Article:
1. Evidence of anti-social behaviour; criminality or deliberate avoidance of paying rent which has been tested in court.
  2. A long standing history of failure to pay rent, extending before the pandemic.
  3. A persistent failure to respond to the landlord’s attempts to contact and support the tenant to pay their rent.

Social landlords will also continue to support tenants who are struggling through no fault of their own to manage when they fall behind in their rent, and will act compassionately and quickly to keep people in their homes and offer the support they need to stay there.

For those put on furlough, or where there has been a loss of income or employment, social landlords will offer support to apply for and access appropriate financial support and work with tenants to agree a plan to get rent payments back on track in a way that is manageable for the household.

The statement assures that no one will be evicted from a local authority, housing association or co-operative home because of financial hardship when they are engaging with their landlord, have agreed a way to repay rent payments, and are keeping to the arrangement they have made.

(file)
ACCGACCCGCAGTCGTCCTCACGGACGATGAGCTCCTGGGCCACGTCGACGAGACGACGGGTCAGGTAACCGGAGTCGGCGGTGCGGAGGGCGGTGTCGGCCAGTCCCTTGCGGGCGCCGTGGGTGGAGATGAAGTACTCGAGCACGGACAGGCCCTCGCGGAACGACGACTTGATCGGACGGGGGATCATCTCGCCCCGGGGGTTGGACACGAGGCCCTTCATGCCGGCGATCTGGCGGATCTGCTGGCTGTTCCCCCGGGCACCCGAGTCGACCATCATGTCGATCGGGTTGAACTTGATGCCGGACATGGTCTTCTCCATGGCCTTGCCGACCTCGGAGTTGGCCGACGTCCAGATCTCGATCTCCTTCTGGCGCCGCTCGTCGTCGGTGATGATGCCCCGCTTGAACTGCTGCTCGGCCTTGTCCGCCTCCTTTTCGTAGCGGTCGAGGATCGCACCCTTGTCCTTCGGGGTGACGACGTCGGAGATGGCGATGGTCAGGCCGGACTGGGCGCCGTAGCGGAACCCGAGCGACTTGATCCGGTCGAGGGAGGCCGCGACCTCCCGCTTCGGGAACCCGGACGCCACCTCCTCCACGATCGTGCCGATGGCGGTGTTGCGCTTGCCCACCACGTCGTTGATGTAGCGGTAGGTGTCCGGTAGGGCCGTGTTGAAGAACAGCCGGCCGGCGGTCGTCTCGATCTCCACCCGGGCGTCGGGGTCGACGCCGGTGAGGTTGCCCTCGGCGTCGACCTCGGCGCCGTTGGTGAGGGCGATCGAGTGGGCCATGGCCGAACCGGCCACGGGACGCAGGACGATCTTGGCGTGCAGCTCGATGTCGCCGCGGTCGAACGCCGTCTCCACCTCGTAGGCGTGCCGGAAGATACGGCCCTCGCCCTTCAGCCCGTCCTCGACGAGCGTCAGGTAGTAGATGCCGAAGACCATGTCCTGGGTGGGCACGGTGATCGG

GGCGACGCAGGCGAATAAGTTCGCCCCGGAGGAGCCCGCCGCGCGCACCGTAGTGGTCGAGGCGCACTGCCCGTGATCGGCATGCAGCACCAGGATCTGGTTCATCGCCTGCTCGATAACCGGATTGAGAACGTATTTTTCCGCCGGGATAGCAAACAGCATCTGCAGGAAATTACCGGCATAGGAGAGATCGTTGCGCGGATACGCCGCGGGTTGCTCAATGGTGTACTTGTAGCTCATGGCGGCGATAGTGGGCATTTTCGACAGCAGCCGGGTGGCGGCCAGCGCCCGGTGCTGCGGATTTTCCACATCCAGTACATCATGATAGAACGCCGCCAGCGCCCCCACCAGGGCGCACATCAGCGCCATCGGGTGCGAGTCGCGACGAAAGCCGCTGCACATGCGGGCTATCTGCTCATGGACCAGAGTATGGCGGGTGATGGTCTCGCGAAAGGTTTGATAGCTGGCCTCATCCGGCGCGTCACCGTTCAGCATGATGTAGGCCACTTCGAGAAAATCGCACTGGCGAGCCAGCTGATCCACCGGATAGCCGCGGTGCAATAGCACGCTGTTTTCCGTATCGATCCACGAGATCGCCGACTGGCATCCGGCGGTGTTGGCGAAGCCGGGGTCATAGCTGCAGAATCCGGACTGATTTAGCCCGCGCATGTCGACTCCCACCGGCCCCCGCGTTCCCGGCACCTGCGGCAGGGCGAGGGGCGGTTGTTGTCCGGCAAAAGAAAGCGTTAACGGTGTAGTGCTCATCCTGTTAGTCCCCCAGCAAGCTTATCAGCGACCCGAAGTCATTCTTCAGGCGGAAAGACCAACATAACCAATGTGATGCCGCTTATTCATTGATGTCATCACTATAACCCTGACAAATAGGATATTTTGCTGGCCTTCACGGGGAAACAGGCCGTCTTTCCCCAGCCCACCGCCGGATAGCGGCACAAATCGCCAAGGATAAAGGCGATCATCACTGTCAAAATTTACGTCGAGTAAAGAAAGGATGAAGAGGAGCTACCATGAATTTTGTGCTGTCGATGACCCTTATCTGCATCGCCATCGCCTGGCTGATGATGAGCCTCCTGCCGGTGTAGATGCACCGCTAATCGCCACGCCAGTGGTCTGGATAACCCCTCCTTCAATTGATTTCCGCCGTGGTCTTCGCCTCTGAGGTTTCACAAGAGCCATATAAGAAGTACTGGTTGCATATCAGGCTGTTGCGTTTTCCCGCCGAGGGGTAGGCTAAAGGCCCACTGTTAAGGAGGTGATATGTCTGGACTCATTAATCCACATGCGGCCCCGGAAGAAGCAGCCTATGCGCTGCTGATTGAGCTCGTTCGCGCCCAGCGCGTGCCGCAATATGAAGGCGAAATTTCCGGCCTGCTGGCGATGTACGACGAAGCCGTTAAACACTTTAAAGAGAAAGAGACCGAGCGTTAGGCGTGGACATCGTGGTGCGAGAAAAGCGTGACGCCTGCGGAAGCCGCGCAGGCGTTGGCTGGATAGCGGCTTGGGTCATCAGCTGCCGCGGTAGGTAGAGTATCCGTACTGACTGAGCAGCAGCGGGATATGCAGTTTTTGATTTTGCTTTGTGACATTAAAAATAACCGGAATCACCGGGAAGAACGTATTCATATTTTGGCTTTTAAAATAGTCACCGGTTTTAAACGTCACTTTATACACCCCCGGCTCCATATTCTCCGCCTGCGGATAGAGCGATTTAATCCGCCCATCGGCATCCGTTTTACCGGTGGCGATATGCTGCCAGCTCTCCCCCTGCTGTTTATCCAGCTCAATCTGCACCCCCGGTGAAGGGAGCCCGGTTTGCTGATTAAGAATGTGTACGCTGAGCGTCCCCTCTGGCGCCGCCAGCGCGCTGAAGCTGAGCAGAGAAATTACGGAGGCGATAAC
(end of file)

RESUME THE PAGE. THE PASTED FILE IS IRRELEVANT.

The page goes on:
Cllr Kelly Parry, COSLA community wellbeing spokesperson, said: “Local authorities have worked closely with tenants during the public health crisis, to support them to stay in their homes. This is something we were doing previously, but became even more important as our homes became even more important to us over the months of the pandemic. I am glad to see the sector restate their commitment to support tenants, and would encourage any tenant facing financial challenges to work closely with their landlord and seek advice and guidance early.”

Sally Thomas, Scottish Federation of Housing Associations chief executive, added: “Housing associations and co-operatives have always worked hard to help tenants who are struggling to pay their rent through tenancy sustainment services. This includes support to access benefits, budgeting advice, hardship funds and employability services – and this work has increased during the pandemic. They arrange manageable payment plans for tenants in rent arrears and will never evict someone who has agreed to, and is meeting, the conditions. Every effort is made to keep people in their homes.